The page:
Spring - @Primary Annotation Example

In this quick article, we’ll discuss Spring’s @Primary annotation which was introduced with version 3.0 of the framework.
Simply put, we use @Primary to give higher preference to a bean when there are multiple beans of the same type.
Let’s describe the problem in detail.

Why is @Primary Needed?

In some cases, we need to register more than one bean of the same type.
In this example we have mySQLConnection() and oracleConnection() beans of the Connection type:
@Configuration
public class Config {
 
    @Bean
    public Connection mySQLConnection() {
        return new MySQLConnection();
    }
 
    @Bean
    public Connection oracleConnection() {
        return new OracleConnection();
    }
}
Spring throws NoUniqueBeanDefinitionException if we try to run the application.
To access beans with the same type we usually use @Qualifier(“beanName”) annotation.
We apply to at the injection point along with @Autowired. In our case, we select the beans at the configuration phase so @Qualifier can’t be applied here. We can learn more about @Qualifier annotation by following the link.
To resolve this issue Spring offers the @Primary annotation. The following example shows how to use @Primary annotation in a spring application.
The @Primary annotation may be used on any class directly or indirectly annotated with @Component or on factory methods annotated with @Bean. In this example, we will use @Primary annotation with @Component annotation.

Spring @Primary Annotation Example

Let's create an example to demonstrates usage of use @Primary annotation in a spring application.

Tools and technologies used

  • Spring Framework - 5.1.0.RELEASE
  • JDK - 8 or later
  • Maven - 3.2+
  • IDE - Eclipse Mars/STS

Create a Simple Maven Project

Create a simple maven project using your favorite IDE and refer below section for packaging structure. If you are new to maven then read this article How to Create a Simple Maven Project.

Project Structure

Below diagram shows a project structure for your reference -

The pom.xml File

<project xmlns="http://maven.apache.org/POM/4.0.0"
 xmlns:xsi="http://www.w3.org/2001/XMLSchema-instance"
 xsi:schemaLocation="http://maven.apache.org/POM/4.0.0 http://maven.apache.org/xsd/maven-4.0.0.xsd">
    <modelVersion>4.0.0</modelVersion>
    <groupId>net.javaguides.spring</groupId>
    <artifactId>spring-primary-annotation</artifactId>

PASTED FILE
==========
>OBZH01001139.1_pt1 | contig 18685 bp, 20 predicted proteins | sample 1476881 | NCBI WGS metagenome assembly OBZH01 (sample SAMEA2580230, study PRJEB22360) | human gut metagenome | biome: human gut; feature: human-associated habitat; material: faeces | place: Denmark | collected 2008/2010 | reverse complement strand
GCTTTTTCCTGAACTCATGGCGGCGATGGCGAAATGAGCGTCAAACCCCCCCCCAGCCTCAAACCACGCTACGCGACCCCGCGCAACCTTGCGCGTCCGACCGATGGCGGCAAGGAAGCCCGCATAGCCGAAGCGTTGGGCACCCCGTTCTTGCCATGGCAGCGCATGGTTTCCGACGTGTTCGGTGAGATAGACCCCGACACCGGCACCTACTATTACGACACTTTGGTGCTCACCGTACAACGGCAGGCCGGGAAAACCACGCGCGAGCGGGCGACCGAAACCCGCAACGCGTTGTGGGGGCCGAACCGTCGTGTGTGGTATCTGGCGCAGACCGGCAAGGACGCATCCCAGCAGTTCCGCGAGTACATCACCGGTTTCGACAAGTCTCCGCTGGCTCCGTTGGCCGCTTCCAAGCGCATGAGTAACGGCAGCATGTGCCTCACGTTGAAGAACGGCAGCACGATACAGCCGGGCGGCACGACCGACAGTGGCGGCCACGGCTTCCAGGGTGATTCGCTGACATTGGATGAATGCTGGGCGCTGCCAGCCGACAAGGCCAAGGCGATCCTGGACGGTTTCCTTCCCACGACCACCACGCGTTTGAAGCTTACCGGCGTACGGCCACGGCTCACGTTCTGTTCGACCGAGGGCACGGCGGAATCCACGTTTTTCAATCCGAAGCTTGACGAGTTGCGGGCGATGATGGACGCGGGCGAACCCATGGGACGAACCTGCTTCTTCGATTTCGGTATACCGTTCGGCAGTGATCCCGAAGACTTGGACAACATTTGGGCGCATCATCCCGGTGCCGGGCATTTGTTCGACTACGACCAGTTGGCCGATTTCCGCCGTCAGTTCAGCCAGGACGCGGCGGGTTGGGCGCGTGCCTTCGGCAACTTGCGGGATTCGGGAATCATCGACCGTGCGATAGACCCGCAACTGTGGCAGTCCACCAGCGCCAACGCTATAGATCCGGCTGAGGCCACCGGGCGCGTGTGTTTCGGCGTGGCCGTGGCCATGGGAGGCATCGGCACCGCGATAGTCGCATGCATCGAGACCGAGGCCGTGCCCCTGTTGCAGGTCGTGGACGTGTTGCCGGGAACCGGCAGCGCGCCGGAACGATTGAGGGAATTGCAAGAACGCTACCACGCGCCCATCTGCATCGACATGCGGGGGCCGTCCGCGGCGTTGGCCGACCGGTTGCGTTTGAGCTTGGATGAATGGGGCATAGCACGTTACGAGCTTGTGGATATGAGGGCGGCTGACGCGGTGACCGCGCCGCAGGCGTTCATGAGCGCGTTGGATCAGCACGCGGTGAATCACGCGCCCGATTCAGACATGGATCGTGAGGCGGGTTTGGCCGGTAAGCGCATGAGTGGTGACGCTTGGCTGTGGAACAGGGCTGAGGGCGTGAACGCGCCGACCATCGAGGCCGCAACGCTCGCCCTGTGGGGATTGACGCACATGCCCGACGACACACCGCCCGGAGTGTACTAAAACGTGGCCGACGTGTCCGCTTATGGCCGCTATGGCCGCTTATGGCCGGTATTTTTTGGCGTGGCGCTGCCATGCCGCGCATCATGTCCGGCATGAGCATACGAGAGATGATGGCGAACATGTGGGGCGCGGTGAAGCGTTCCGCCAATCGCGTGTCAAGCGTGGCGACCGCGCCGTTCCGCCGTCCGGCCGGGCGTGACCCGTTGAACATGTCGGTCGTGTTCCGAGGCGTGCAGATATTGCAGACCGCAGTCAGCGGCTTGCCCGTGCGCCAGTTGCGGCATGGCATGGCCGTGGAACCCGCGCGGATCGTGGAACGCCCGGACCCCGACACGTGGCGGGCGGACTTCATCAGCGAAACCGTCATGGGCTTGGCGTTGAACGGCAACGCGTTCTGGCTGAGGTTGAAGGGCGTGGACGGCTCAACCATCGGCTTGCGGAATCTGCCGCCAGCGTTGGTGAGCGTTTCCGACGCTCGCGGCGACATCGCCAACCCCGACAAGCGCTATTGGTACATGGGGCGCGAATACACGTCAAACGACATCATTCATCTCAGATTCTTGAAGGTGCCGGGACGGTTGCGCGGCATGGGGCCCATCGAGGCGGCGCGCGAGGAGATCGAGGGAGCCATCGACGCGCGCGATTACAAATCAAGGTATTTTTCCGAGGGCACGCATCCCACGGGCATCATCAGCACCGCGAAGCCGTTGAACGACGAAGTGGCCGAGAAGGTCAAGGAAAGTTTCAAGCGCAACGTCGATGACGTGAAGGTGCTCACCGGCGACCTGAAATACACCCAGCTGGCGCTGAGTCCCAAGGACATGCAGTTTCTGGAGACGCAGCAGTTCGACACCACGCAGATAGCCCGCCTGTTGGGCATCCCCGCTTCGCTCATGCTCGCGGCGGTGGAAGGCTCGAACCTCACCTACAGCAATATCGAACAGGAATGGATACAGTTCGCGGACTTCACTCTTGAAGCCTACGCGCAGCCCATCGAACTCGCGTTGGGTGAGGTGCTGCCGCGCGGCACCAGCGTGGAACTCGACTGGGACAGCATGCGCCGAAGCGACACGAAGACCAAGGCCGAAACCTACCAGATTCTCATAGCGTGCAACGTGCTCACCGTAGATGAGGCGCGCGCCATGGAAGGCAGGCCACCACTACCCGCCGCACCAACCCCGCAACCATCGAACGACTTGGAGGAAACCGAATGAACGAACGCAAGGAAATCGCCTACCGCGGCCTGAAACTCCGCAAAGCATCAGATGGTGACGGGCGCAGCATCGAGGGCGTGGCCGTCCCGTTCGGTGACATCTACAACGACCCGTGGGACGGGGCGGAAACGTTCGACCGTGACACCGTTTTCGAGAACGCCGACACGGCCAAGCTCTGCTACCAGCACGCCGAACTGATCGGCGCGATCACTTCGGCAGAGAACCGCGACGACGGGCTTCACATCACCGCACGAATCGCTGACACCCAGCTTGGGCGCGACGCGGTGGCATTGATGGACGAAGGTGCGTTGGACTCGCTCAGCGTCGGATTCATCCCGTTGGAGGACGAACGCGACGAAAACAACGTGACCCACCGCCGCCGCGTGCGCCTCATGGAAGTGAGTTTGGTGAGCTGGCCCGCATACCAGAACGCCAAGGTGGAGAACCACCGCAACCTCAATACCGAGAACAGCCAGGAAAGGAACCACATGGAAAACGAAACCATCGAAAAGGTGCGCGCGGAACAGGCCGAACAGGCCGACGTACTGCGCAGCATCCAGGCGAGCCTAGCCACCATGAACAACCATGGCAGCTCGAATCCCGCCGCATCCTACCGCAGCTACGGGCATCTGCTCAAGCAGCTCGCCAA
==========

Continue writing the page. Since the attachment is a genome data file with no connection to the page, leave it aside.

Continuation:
<version>0.0.1-SNAPSHOT</version>
    <name>spring-scope-example</name>
    <url>http://maven.apache.org</url>

    <properties>
        <project.build.sourceEncoding>UTF-8</project.build.sourceEncoding>
    </properties>

    <dependencies>
     <!-- https://mvnrepository.com/artifact/org.springframework/spring-context -->
       <dependency>
           <groupId>org.springframework</groupId>
           <artifactId>spring-context</artifactId>
           <version>5.1.0.RELEASE</version>
       </dependency>
    </dependencies>
    <build>
        <sourceDirectory>src/main/java</sourceDirectory>
           <plugins>
              <plugin>
                  <artifactId>maven-compiler-plugin</artifactId>
                  <version>3.5.1</version>
                  <configuration>
                      <source>1.8</source>
                      <target>1.8</target>
                  </configuration>
              </plugin>
           </plugins>
     </build>
</project>
Next, consider the following MessageService interface.

MessageService.java

package net.javaguides.spring.primary;

public interface MessageService {
 public void sendMsg(); 
}
Create three beans named as FacebookMessageService, EmailMessageService, and TwitterMessageService, which implement the MessageService interface.

FacebookMessageService.java

package net.javaguides.spring.primary;

import org.springframework.stereotype.Component;

@Component
public class FacebookMessageService implements MessageService {
    @Override
    public void sendMsg() {
        System.out.println("FacebookMessageService implementation here");
    }
}

EmailMessageService.java

package net.javaguides.spring.primary;

import org.springframework.stereotype.Component;

@Component
public class EmailMessageService implements MessageService {

    @Override
    public void sendMsg() {
        System.out.println("EmailMessageService Implementation here");
    }
}

TwitterMessageService.java

package net.javaguides.spring.primary;

import org.springframework.context.annotation.Primary;
import org.springframework.stereotype.Component;

@Primary
@Component
public class TwitterMessageService implements MessageService {
    @Override
    public void sendMsg() {
        System.out.println("TwitterMessageService Implementation here");
    }
}
Note that in the above TwitterMessageService class we have added @Primary with @Component annotation.

Annotation Based Configuration - AppConfig.java

package net.javaguides.spring.primary;

import org.springframework.context.annotation.ComponentScan;
import org.springframework.context.annotation.Configuration;

@Configuration
@ComponentScan(basePackages = "net.javaguides.spring.primary")
public class AppConfig {
 
}

Running Spring Application - Application.java

Let's create a main class and run an application.
package net.javaguides.spring.primary;

import org.springframework.context.annotation.AnnotationConfigApplicationContext;

public class Application {
    public static void main(String[] args) {
        AnnotationConfigApplicationContext context = new AnnotationConfigApplicationContext(AppConfig.class);
        MessageService messageService = context.getBean(MessageService.class);
        messageService.sendMsg();
        context.close();
    }
}

Output

TwitterMessageService Implementation here
The source code of this article is available on my GitHub repository https://github.com/RameshMF/spring-core-tutorial



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